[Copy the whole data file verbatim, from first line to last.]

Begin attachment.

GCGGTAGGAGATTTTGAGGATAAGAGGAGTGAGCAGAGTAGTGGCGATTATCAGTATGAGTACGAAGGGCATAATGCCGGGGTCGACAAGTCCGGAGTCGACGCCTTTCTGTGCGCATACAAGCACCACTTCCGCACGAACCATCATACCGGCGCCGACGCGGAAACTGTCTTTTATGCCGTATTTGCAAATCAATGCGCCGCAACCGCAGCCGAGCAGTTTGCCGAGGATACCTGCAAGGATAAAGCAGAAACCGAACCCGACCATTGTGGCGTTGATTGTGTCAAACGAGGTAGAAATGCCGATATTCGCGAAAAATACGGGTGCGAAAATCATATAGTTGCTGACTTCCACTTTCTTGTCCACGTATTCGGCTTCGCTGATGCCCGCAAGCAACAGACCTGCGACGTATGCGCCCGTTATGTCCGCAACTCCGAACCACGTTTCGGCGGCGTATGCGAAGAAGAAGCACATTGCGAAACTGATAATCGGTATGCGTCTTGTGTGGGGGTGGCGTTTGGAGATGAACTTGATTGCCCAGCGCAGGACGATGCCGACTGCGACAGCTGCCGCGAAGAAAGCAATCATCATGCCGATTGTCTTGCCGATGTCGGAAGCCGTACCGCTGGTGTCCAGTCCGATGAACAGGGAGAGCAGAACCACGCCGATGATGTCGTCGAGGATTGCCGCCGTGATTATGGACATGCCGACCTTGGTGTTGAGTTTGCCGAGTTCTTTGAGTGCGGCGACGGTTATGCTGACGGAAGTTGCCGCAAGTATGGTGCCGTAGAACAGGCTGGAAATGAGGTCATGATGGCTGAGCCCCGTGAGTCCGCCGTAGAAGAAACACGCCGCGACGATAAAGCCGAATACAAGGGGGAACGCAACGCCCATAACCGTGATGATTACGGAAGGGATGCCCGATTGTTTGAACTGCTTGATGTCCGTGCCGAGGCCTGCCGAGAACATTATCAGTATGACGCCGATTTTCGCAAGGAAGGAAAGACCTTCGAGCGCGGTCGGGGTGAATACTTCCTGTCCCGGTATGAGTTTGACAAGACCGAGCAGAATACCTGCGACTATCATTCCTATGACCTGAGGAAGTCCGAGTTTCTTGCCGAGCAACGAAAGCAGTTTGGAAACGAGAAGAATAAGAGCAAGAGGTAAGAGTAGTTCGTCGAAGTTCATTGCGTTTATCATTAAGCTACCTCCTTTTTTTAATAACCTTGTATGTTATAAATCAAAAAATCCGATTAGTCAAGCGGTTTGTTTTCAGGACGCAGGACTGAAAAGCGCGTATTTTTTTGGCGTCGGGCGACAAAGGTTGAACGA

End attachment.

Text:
GCGGTAGGAGATTTTGAGGATAAGAGGAGTGAGCAGAGTAGTGGCGATTATCAGTATGAGTACGAAGGGCATAATGCCGGGGTCGACAAGTCCGGAGTCGACGCCTTTCTGTGCGCATACAAGCACCACTTCCGCACGAACCATCATACCGGCGCCGACGCGGAAACTGTCTTTTATGCCGTATTTGCAAATCAATGCGCCGCAACCGCAGCCGAGCAGTTTGCCGAGGATACCTGCAAGGATAAAGCAGAAACCGAACCCGACCATTGTGGCGTTGATTGTGTCAAACGAGGTAGAAATGCCGATATTCGCGAAAAATACGGGTGCGAAAATCATATAGTTGCTGACTTCCACTTTCTTGTCCACGTATTCGGCTTCGCTGATGCCCGCAAGCAACAGACCTGCGACGTATGCGCCCGTTATGTCCGCAACTCCGAACCACGTTTCGGCGGCGTATGCGAAGAAGAAGCACATTGCGAAACTGATAATCGGTATGCGTCTTGTGTGGGGGTGGCGTTTGGAGATGAACTTGATTGCCCAGCGCAGGACGATGCCGACTGCGACAGCTGCCGCGAAGAAAGCAATCATCATGCCGATTGTCTTGCCGATGTCGGAAGCCGTACCGCTGGTGTCCAGTCCGATGAACAGGGAGAGCAGAACCACGCCGATGATGTCGTCGAGGATTGCCGCCGTGATTATGGACATGCCGACCTTGGTGTTGAGTTTGCCGAGTTCTTTGAGTGCGGCGACGGTTATGCTGACGGAAGTTGCCGCAAGTATGGTGCCGTAGAACAGGCTGGAAATGAGGTCATGATGGCTGAGCCCCGTGAGTCCGCCGTAGAAGAAACACGCCGCGACGATAAAGCCGAATACAAGGGGGAACGCAACGCCCATAACCGTGATGATTACGGAAGGGATGCCCGATTGTTTGAACTGCTTGATGTCCGTGCCGAGGCCTGCCGAGAACATTATCAGTATGACGCCGATTTTCGCAAGGAAGGAAAGACCTTCGAGCGCGGTCGGGGTGAATACTTCCTGTCCCGGTATGAGTTTGACAAGACCGAGCAGAATACCTGCGACTATCATTCCTATGACCTGAGGAAGTCCGAGTTTCTTGCCGAGCAACGAAAGCAGTTTGGAAACGAGAAGAATAAGAGCAAGAGGTAAGAGTAGTTCGTCGAAGTTCATTGCGTTTATCATTAAGCTACCTCCTTTTTTTAATAACCTTGTATGTTATAAATCAAAAAATCCGATTAGTCAAGCGGTTTGTTTTCAGGACGCAGGACTGAAAAGCGCGTATTTTTTTGGCGTCGGGCGACAAAGGTTGAACGA